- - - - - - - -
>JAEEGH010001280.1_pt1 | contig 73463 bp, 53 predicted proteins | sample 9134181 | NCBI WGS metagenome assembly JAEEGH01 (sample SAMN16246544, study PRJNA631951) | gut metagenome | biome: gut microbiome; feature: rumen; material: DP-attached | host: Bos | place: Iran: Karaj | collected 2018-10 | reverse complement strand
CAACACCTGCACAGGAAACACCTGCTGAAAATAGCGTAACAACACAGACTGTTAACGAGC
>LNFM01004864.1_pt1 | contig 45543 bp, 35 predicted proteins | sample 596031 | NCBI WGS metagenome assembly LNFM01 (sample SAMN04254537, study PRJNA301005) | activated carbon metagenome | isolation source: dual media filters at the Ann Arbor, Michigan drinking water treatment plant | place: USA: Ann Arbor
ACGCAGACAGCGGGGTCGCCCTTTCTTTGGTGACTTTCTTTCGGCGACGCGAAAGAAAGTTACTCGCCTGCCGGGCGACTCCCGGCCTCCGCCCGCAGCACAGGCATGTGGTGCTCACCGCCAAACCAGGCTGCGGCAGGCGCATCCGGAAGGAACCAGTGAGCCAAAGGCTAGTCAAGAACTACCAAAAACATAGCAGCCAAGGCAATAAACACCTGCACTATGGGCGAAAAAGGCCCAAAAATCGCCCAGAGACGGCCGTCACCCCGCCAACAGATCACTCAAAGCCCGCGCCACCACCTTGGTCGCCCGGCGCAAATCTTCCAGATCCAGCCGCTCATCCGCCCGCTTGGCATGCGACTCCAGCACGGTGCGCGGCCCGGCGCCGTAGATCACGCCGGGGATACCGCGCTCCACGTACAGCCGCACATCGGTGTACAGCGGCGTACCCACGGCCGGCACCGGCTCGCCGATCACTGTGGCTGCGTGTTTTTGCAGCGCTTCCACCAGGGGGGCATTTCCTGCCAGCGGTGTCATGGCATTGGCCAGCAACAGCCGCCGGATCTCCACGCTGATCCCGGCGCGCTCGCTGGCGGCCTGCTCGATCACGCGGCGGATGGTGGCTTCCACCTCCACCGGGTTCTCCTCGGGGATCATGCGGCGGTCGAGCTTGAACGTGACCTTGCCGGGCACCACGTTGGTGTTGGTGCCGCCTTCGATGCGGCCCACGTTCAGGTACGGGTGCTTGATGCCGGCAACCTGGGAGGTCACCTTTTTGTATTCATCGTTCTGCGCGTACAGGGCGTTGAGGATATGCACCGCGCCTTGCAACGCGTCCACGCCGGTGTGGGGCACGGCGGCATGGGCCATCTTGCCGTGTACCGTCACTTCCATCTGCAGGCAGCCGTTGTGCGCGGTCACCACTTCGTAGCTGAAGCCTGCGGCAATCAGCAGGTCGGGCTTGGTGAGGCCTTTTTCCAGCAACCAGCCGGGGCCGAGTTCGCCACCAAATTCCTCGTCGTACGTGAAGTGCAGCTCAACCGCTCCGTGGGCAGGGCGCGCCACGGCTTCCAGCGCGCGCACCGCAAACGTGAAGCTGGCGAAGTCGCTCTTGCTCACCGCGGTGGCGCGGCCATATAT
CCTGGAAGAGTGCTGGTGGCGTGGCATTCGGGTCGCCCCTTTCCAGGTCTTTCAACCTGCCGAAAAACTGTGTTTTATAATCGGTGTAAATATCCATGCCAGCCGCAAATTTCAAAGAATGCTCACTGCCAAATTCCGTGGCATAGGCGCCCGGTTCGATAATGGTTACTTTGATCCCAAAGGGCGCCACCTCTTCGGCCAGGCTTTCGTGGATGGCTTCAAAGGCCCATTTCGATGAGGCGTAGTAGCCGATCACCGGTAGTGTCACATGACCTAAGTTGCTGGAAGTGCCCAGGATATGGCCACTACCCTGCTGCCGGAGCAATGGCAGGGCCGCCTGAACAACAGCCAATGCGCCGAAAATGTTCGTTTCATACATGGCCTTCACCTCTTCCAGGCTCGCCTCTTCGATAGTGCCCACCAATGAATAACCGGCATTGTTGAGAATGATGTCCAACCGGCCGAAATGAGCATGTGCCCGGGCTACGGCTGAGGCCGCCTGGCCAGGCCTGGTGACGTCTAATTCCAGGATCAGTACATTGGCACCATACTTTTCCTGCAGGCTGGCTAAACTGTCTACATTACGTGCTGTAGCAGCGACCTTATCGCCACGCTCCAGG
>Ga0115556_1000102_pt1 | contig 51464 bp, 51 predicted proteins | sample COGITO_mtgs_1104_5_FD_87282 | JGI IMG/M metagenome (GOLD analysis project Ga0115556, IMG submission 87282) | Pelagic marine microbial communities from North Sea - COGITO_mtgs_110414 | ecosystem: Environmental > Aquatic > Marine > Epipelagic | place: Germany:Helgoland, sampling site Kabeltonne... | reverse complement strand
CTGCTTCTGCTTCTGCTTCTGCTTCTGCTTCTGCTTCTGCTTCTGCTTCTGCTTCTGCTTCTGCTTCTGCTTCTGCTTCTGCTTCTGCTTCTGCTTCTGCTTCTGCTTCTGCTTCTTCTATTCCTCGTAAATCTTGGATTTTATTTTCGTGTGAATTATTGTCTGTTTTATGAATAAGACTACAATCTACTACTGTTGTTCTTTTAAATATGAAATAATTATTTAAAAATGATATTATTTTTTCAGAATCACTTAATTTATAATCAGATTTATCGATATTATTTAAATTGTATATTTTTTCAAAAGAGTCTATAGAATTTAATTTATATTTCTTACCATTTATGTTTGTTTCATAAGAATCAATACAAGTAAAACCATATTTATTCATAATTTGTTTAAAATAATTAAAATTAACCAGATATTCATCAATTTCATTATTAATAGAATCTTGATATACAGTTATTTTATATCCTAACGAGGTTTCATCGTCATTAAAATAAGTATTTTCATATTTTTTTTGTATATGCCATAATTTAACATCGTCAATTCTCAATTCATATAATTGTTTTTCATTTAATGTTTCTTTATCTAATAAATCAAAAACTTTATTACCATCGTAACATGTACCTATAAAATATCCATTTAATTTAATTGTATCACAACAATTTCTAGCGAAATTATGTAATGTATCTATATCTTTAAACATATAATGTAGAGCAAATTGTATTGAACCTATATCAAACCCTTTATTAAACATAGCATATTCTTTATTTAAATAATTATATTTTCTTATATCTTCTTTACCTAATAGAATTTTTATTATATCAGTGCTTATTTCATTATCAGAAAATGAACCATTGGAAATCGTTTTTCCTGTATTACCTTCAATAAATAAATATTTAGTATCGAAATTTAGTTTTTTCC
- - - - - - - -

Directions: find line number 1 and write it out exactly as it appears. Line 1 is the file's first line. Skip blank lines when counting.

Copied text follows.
>JAEEGH010001280.1_pt1 | contig 73463 bp, 53 predicted proteins | sample 9134181 | NCBI WGS metagenome assembly JAEEGH01 (sample SAMN16246544, study PRJNA631951) | gut metagenome | biome: gut microbiome; feature: rumen; material: DP-attached | host: Bos | place: Iran: Karaj | collected 2018-10 | reverse complement strand